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Monthly Archives: August 2012

Camp and confession

Last week I told you about my daughter’s birthmark puzzle, her something different. This is my week for confession and to tell you about a camp that changed her thinking and in turn will impact her life. Ok, and my thinking changed too.

She sits in my lap and we look at pictures from camp. There are so many things I want to say. So many questions I want to ask. Who are these kids? Why are they at camp? What qualified them to be there? When I look at the faces, I see such happiness. But I keep looking. Trying to see what puzzle pieces don’t fit in them. I want to point and ask questions. Why doesn’t she have hair? What’s on her arm? She looks fine, so what’s wrong with her? In that moment I become like every person that has ever asked the dreaded question.

The “What’s on your face?” question.

That is when I learned a big lesson. This was not a camp for kids to discuss skin issues, have lessons on skin care, or therapy for living with something different. It was a camp that invited kids who have skin disorders to find a safe place to have fun with others who had something in common with them. Every time I asked what was wrong with one of her new friends, I was reminding her that there was something different with her too.

She didn’t see the girl with spotted arms as a girl with spots on her arms, but her friend she whispered secrets to after lights out.

She didn’t ask her friends why they were at camp. She just played with them. Without questions. Without seeing them as someone with a disorder – a something different.

If I look at others with skin issues as having something different about them, I’m doing the same with her. That hit me – hard. So I stopped asking. I looked at each one as someone who made my daughter smile. Her new friends. I saw her new friends with different puzzle pieces that fit perfectly together.

I have to confess something else: I didn’t just ask her about the kids in the pictures, when I dropped her off at camp, I wanted to stare at the other kids. I wanted to know why each one was there. I was curious. But there was something more… I wanted to see something different in them. I wanted to see people with more struggles than we have. I didn’t – until we were leaving. A group of kids were just arriving. Covered from head to toe and wearing shields over their faces, they definitely had something different. You know what, they still smiled. Huge smiles. I left thankful that our struggles are so small, with a sprinkling of guilt for the selfishness of my thoughts. After we picked my daughter up from camp, we did talk about that group of kids. It was the only time my daughter gave us information about the kid’s skin issues. She explained it this way “Mom, you have food allergies. They have an allergy to the sun. It’s kinda the same.” Schooled by my daughter! Yes, we are all the same.

So… she went to a camp for kids with skin disorders and didn’t have lesson on skin care? What was the purpose??? The purpose went far deeper than lessons on skin care. Community and Normalcy. It was for kids who normally have struggles to just have fun – to just be kids with others who can relate.

The skin care lessons came from it being ok and normal to have a skin care routine. I’m sure the counselors slipped in comments about skin care. How do I know? My daughter (post-camp) doesn’t go outside without a sun hat and puts on sun screen like a pro. She also doesn’t fuss about her skin care routine. Just so you know, this is a complete turn-around!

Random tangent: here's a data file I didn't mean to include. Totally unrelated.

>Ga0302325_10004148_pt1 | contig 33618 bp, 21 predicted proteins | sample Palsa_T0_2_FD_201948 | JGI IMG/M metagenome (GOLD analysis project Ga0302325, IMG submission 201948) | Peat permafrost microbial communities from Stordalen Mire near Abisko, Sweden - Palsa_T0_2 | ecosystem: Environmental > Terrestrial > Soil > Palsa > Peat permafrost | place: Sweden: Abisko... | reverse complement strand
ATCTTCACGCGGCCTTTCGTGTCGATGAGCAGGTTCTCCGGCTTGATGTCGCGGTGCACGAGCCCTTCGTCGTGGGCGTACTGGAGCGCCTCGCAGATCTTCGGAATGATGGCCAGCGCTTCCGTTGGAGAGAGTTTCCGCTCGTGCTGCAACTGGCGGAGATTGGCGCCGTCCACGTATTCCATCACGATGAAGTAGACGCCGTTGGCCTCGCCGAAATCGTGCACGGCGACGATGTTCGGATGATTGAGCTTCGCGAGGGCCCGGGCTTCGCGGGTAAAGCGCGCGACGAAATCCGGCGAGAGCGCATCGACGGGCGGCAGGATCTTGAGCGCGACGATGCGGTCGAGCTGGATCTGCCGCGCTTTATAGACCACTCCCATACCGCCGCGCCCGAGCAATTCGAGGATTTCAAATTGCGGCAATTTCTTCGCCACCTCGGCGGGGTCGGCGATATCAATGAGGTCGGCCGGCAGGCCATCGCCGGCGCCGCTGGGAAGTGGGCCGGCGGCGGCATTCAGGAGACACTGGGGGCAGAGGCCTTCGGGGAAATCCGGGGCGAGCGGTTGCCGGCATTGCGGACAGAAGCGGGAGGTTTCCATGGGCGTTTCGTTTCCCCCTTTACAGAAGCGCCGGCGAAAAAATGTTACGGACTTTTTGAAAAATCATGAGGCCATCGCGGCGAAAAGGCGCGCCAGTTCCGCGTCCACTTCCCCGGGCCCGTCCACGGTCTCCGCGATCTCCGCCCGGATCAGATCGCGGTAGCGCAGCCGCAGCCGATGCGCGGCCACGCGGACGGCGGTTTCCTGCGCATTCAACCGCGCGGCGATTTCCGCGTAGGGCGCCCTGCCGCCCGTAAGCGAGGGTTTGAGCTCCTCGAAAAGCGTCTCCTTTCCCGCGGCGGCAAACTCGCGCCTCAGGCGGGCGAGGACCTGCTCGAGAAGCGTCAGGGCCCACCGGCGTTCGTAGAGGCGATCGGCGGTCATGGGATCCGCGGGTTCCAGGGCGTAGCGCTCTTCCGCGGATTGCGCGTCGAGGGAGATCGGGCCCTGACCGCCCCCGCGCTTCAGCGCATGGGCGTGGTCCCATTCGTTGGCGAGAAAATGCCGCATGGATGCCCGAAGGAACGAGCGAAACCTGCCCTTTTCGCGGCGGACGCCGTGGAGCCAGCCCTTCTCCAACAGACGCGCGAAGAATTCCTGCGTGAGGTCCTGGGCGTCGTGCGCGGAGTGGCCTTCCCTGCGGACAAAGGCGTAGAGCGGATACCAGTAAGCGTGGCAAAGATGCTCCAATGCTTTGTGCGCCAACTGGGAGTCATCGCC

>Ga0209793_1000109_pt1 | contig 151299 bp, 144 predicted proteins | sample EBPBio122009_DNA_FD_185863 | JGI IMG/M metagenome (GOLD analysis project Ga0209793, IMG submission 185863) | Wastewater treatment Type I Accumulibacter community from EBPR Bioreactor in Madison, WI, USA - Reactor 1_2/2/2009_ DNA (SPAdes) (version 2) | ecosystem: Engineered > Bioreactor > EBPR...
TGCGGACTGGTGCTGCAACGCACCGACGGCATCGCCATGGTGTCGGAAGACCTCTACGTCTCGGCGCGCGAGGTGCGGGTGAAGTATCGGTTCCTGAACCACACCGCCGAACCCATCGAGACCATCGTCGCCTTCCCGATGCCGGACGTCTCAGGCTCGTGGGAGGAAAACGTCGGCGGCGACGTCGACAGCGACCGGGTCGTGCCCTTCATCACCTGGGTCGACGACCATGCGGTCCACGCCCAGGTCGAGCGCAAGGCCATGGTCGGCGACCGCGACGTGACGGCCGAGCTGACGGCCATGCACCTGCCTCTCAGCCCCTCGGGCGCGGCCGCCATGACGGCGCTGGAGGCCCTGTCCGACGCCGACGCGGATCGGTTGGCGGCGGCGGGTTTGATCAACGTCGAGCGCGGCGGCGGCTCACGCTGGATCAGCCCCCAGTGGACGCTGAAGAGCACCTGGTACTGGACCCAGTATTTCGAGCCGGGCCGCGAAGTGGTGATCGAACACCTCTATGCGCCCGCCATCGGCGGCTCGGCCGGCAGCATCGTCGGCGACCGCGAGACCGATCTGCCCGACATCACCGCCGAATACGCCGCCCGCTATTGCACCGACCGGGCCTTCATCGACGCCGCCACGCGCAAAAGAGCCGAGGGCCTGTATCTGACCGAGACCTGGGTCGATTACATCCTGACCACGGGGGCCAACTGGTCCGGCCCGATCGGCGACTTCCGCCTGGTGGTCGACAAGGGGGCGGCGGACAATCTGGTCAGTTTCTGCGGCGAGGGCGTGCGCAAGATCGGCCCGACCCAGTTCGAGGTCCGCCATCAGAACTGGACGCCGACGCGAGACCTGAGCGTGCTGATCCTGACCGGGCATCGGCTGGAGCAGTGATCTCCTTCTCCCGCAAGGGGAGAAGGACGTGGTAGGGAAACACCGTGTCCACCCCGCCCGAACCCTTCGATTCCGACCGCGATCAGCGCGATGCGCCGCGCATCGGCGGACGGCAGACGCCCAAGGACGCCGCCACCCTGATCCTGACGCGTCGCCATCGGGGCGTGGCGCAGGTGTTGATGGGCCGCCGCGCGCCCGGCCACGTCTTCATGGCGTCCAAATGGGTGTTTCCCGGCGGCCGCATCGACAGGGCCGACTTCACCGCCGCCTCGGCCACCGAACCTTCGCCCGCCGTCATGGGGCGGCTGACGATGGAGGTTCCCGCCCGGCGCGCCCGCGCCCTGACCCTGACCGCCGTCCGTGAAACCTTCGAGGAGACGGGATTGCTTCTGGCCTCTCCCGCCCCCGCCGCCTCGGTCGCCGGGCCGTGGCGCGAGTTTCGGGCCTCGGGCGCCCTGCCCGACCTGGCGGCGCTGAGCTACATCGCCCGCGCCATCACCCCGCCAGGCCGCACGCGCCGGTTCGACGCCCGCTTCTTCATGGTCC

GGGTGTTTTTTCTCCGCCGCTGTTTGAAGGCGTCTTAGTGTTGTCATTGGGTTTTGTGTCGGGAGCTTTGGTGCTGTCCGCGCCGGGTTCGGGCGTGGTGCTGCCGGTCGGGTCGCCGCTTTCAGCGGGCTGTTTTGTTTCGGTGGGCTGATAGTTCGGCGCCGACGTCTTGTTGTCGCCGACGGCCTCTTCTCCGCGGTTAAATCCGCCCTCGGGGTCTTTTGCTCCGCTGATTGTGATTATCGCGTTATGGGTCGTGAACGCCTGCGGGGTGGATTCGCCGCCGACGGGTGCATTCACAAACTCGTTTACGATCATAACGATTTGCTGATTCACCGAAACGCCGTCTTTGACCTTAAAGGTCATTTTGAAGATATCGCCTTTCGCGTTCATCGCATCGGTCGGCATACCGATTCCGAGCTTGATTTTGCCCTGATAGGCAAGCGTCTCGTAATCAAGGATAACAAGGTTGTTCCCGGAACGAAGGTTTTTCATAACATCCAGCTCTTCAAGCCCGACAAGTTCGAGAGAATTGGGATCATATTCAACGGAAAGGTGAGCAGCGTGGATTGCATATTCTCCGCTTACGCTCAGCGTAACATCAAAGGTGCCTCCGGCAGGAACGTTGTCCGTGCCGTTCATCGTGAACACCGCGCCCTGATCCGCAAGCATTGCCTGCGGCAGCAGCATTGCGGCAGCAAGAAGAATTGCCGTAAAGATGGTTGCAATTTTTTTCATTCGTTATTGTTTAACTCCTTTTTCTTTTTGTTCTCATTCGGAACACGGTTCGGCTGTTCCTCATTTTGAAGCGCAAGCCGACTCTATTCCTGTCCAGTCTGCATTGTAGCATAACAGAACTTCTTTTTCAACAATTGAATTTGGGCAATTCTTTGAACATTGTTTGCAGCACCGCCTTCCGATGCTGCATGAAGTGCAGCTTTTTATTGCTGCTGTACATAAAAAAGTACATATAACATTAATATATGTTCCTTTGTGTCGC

At this point you are probably wondering what my daughter’s skin condition is. That answer will come next week. I’ve not shared it publicly before because I didn’t want people who know her to think of her differently. If people are going to think differently of her, they already do. This is my chance to bring awareness of what some people face. Oh, and she gave me permission.  I will also tell you guys what she said about something in my last post. I made an error. (It also shows me her post-camp thinking and how she has changed!)

This is my chance to make a difference by showing how living with a “something different” doesn’t mean you have to live differently.

Build bridges in relationship with others mean not allowing your something different to set you apart as someone different. Always be who you are – unique and special. Let your identity define you without letting who you are be defined by your something different.

The Birthmark Puzzle

I have four beautiful daughters. They all have things that make them unique. I know — that’s every family. But we have something that really is unique — something different. My youngest has a birthmark. At first glance, it’s a puzzle piece on her face that looks like it’s from a different puzzle. As soon as you get to know her, it becomes such a part of who she is that the lines of the puzzle pieces fit together seamlessly and fades into a part of her personality. The more you know her (and love her) the more her birthmark fades until it isn’t even visible as something different.

Here’s a little secret that sometimes I don’t even believe myself:

She likes her birthmark. She even treasures it.

Most people don’t believe me when I tell them the secret. Maybe I’m deluding myself and don’t see reality. It’s just so contrary to the world we live in. People question me about removing it and I’ve even been accused of not doing the best for my daughter because we haven’t “taken care of it.” I know they mean well, but they aren’t the ones who know her. Sometimes I watch her primp in the mirror. She angles her chin a little to the side to check out her birthmark. Touching it gently, she smiles. That loving gesture speaks louder than words. Yes, she loves her birthmark. It’s as much a part of her as her fingers and toes.

This profound acceptance of her birthmark is probably our fault because of how we’ve raised her. I’ll proudly take the blame for that one. I know one day her thinking might change. I can’t begin to count how many people have assured me it will. They say one day she’ll come to us and tell us how much she hates it. It might happen that way. But I will not speak that unacceptance over her. If she comes to me one day thinking differently than she does now, we’ll tackle it them, with open arms and loving hearts. But for now, I know that we’ve raised her with the knowledge of how much God loves her, and each one of us. We all have something different and it makes us unique and that much more special! God puts our puzzle pieces together and although the world might think the pieces don’t fit or belong to a different puzzle, each puzzle is complete just the way it is.